Single-family home prices increased in 162 0f 178 of the nation’s metro areas in the second quarter of 2019, according to the National Association of Realtors’ metro affordability report released Wednesday. In the second quarter of 2019, the national median existing single-family home price hovered at $279,600, up 4.3 percent year-over-year.

Lower inventory and the need for new construction is leading to more competition and continuously increasing home prices, according to NAR’s chief economist Lawrence Yun.

“New home construction is greatly needed, however, home construction fell in the first half of the year,” Yun said in a statement. “This leads to continuing tight inventory conditions, especially at more affordable price points. Home prices are mildly reaccelerating as a result.”

In more than half of the metro areas tracked, the median home price increase more than 5 percent year-over-year. In total, 91 percent of the nation’s metros experienced increased home prices.

A number of high-priced metro areas were among the few that saw decreases. In the San Jose and Santa Clara, California-area, prices dropped 5.3 percent, in San Francisco and Oakland, home prices fell 1.9 percent and in Honolulu, Hawaii, prices decreased 1.2 percent. Those three metros, along with Anaheim and San Diego, were the highest priced metro areas in the country.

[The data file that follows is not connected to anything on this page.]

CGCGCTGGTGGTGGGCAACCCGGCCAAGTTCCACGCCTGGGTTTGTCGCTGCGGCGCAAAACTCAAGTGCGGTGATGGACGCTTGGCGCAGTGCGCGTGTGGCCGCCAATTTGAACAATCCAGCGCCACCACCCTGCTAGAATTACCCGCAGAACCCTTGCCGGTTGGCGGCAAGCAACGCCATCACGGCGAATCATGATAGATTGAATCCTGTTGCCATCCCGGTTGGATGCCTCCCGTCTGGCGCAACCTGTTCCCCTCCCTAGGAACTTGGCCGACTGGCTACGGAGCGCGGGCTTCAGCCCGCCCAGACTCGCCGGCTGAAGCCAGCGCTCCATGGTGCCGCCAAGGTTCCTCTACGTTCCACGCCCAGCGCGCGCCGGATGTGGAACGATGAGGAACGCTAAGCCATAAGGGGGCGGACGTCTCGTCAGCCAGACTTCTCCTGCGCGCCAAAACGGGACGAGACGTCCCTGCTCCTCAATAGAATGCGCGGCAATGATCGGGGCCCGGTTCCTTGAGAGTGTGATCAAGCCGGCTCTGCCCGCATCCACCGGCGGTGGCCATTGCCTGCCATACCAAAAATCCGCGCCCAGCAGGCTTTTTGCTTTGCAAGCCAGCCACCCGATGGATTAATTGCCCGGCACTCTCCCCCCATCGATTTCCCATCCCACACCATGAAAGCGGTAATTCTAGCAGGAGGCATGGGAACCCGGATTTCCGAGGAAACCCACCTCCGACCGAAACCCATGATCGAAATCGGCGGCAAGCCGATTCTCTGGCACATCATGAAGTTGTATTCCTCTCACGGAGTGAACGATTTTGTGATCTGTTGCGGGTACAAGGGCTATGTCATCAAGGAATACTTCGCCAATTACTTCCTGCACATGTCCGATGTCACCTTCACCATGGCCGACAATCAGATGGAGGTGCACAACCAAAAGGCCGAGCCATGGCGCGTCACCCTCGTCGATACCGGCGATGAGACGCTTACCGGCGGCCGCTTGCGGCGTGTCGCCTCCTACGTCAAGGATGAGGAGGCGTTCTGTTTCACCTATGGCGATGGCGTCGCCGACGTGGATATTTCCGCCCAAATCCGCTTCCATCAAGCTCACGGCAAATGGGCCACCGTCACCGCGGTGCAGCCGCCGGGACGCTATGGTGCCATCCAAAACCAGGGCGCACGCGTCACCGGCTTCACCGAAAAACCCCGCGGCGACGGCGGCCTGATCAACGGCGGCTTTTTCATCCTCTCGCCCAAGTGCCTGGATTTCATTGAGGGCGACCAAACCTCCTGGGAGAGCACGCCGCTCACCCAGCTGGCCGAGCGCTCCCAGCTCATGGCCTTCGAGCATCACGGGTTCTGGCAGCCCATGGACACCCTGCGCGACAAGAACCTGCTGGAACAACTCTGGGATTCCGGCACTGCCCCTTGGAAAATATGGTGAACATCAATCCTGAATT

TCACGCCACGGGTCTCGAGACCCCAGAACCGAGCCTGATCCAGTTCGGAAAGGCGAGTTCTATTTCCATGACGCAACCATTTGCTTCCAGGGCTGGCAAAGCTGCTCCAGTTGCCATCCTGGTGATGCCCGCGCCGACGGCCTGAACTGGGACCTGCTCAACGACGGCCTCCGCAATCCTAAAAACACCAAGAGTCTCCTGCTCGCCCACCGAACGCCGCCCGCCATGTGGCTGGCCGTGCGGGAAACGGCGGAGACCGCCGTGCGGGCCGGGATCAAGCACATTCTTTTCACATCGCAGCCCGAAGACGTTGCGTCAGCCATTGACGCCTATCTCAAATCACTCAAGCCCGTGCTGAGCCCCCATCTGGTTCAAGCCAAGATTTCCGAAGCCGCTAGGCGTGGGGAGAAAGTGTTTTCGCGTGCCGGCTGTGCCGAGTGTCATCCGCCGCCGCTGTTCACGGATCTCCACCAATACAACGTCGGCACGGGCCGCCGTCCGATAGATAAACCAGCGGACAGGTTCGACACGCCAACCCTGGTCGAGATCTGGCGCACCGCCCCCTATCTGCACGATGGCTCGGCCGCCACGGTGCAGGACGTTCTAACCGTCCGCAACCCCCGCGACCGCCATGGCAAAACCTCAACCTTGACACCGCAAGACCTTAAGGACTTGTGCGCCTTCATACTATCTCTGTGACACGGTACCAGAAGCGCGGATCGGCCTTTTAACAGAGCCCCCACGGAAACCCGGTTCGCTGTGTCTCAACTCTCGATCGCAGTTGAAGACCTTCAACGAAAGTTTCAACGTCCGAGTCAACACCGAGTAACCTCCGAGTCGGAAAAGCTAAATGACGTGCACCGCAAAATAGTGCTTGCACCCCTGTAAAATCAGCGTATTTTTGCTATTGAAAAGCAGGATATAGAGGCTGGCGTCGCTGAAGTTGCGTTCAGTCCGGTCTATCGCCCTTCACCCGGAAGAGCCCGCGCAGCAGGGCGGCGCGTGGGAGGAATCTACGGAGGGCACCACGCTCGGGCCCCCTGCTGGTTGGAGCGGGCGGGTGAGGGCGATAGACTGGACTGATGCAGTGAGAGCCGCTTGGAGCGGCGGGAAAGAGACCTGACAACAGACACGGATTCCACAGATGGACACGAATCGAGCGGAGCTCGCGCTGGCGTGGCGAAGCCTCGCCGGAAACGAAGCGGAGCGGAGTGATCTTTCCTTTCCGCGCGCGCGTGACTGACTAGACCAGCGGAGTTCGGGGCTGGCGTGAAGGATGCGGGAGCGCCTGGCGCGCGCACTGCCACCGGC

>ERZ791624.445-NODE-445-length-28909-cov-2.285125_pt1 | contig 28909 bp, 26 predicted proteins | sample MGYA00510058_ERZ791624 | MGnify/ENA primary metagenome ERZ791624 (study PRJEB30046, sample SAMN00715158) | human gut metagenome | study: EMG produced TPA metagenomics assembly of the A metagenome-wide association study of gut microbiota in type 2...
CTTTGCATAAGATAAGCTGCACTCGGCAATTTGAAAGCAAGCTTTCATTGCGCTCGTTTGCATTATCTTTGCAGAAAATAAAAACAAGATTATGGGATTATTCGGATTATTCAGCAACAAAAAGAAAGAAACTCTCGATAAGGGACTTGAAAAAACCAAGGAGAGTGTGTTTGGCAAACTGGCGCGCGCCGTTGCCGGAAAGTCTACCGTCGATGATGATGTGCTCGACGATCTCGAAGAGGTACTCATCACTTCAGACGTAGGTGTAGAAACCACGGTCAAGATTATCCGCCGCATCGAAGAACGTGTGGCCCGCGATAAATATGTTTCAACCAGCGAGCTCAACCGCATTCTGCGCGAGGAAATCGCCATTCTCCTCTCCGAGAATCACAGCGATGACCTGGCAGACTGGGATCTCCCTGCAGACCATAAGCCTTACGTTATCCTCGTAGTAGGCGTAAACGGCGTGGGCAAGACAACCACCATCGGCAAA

“Housing unaffordability will hinder sales irrespective of the local job market conditions,” Yun said. “This is evident in the very expensive markets as home prices are either topping off or slightly falling.”

The five lowest-cost metro areas were Decatur, Illinois; Youngstown, Ohio; Cumberland, Maryland; Binghamton, New York and Elmira, New York.

The national median income rose to $78,362 in the second quarter, but home price growth outpaced income growth, contributing to an overall decline in affordability.

“The exceptionally low mortgage rates will help with housing affordability over the short run,” Yun said. “But if the low interest rates are due to weakening economic confidence, as reflected from a correction in the stock market, then the low rates will not help with job growth and will eventually hinder home buying and home construction.”


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